PULLMAN, Wash. – The end of the school year is always a busy time at Washington State University’s TRIO food pantry as some students have run out of food money and desperately need something to eat.
Thanks to many generous supporters, including a Cougar mom and her daughter, the pantry is a reliable place for food insecure students to receive help year round.
276 lbs. donated Mom’s Weekend
During WSU’s recent Mom’s Weekend, visiting families restocked the pantry with over 276 pounds of food and hygiene products. Some made cash donations.
The food drive was spearheaded by Cougar mom Jody Coppedge-Pope from Lakewood, Wash. Just prior to WSU’s Mom’s Weekend she made a plea on three Facebook sites, including one devoted to parents of WSU students, for families to donate food to the pantry. She also posted a flyer in the staff room of the elementary school where she works. With the help of her daughter Carina, Coppedge-Pope collected much of food before leaving home, while some families transported it to Pullman themselves.
“I became aware through Carina that it isn’t uncommon for students to run out of RDA (dining) money and do in fact go hungry from time to time,” she said. “I’ve donated to the food pantry several times over the last four years because it bothered me how great the need is among students.”
Parent and community donations
The food pantry, located in Lighty Student Services Building 260, was established 15 years ago by the Student Support Services (SSS) Program and receives donations throughout the year from parents and the WSU community. It’s now managed by the Office for Access, Equity and Achievement, which oversees several federally funded TRIO programs like SSS. Since staff began keeping records in 2013, well over 350 students have visited the pantry, which serves all students.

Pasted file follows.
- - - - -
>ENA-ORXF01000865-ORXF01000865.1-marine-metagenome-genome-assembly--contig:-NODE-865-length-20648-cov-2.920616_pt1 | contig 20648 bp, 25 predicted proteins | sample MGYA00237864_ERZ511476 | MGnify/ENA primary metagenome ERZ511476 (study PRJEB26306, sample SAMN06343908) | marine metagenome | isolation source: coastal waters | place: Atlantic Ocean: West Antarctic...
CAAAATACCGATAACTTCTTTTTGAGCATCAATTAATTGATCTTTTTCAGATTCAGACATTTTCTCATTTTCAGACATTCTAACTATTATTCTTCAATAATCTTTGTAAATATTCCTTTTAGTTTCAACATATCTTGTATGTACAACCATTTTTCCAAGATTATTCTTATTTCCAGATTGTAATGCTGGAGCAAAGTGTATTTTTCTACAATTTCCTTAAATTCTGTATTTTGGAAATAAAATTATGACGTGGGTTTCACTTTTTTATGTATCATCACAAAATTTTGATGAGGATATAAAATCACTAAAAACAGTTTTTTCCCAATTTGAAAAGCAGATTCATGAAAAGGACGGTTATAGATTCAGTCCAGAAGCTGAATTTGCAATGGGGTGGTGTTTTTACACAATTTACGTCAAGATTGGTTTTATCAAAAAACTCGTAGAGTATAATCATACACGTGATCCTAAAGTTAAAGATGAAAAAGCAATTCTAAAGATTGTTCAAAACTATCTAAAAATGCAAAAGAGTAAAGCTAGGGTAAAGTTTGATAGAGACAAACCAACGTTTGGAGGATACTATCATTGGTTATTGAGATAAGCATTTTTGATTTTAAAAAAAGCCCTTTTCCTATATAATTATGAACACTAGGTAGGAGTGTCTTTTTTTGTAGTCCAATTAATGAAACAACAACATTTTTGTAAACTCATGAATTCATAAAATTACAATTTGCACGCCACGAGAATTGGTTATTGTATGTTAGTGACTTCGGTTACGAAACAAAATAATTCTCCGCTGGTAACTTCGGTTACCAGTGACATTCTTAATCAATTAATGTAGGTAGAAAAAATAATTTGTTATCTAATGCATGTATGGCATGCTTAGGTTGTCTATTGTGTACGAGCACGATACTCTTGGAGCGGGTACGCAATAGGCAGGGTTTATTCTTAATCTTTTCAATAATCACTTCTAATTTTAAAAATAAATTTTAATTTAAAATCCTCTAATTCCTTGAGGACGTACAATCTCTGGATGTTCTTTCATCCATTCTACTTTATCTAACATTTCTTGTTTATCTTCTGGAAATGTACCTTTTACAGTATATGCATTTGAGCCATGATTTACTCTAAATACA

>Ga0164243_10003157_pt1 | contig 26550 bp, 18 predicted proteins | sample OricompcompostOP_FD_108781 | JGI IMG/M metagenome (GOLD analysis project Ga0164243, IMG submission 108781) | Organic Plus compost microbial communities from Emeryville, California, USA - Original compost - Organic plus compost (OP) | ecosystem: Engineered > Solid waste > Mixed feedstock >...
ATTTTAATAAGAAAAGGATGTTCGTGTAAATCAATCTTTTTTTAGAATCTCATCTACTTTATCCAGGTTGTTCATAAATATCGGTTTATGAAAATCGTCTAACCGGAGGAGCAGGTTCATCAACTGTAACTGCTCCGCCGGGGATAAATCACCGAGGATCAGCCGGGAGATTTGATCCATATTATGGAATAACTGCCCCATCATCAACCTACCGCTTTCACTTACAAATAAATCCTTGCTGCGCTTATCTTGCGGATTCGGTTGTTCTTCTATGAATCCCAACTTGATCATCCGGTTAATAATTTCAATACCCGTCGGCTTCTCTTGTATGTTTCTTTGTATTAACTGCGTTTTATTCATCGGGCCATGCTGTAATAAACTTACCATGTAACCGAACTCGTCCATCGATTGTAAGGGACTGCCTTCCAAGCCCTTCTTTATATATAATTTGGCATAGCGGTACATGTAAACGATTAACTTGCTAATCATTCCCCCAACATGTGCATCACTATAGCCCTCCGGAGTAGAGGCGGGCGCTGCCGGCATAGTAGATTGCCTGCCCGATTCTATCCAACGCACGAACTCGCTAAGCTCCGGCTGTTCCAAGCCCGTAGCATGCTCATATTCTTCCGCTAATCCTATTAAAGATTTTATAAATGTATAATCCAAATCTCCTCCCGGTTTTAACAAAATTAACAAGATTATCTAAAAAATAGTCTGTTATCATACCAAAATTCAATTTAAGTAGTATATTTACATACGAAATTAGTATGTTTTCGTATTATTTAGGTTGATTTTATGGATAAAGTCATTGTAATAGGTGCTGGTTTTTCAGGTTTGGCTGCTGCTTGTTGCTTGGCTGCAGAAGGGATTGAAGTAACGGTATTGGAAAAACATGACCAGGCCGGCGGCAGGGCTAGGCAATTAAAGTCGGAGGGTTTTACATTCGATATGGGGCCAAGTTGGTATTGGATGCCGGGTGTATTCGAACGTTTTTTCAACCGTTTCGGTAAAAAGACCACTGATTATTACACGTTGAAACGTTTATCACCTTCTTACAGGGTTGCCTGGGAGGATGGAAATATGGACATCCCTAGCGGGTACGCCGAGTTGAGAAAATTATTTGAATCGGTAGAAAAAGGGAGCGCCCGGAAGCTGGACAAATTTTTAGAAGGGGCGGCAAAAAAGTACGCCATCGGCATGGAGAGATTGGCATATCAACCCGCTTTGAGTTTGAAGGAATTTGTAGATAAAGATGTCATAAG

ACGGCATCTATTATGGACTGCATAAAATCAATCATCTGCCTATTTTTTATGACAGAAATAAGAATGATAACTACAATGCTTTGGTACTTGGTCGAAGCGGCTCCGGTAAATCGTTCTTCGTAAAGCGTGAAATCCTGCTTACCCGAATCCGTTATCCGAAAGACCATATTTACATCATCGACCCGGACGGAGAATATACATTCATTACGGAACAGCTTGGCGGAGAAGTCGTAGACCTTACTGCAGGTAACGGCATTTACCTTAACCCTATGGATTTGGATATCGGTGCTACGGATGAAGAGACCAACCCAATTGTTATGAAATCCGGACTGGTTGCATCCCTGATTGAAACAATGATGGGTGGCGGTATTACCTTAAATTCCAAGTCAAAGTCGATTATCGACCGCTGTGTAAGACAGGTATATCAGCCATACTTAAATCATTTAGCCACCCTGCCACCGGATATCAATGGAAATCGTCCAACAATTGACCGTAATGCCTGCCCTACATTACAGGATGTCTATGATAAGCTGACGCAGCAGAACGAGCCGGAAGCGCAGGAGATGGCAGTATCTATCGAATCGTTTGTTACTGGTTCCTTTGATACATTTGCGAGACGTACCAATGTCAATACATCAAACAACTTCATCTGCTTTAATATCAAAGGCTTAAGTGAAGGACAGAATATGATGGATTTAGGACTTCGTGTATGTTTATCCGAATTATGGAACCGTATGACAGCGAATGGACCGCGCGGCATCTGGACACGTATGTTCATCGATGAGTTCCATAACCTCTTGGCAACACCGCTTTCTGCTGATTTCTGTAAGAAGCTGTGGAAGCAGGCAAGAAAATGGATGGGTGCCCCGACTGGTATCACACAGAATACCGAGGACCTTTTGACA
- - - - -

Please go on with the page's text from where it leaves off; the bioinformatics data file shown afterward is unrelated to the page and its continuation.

Food insecurity on the rise
Staff at the TRIO food pantry, as well as another one operated by the WSU Women’s Resource Center, say food insecurity among students seems to be rising. A task force has been formed within the Division of Student Affairs, which is currently surveying undergraduate and graduate/professional students to help measure the extent of food insecurity on campus and how it might be impacting academic performance. (See related article on WSU News.)
In an effort to provide the WSU community with another resource, The Division of Student Affairs launched a program called Cougs Feeding Cougs in January. The program established a fund, supported by donors, that food insecure students can access anonymously online. Since the program’s inception, over 300 different students have received assistance, some of them multiple times.
Support planned after graduation
Even though Carina is graduating this month, she and her mom plan to continue supporting the TRIO food pantry in the years to come.
“I feel the food pantry is a very important service and it should be continued as long a WSU is around,” said Coppedge-Pope. “This is something Carina and I will always champion for WSU and the students of WSU.”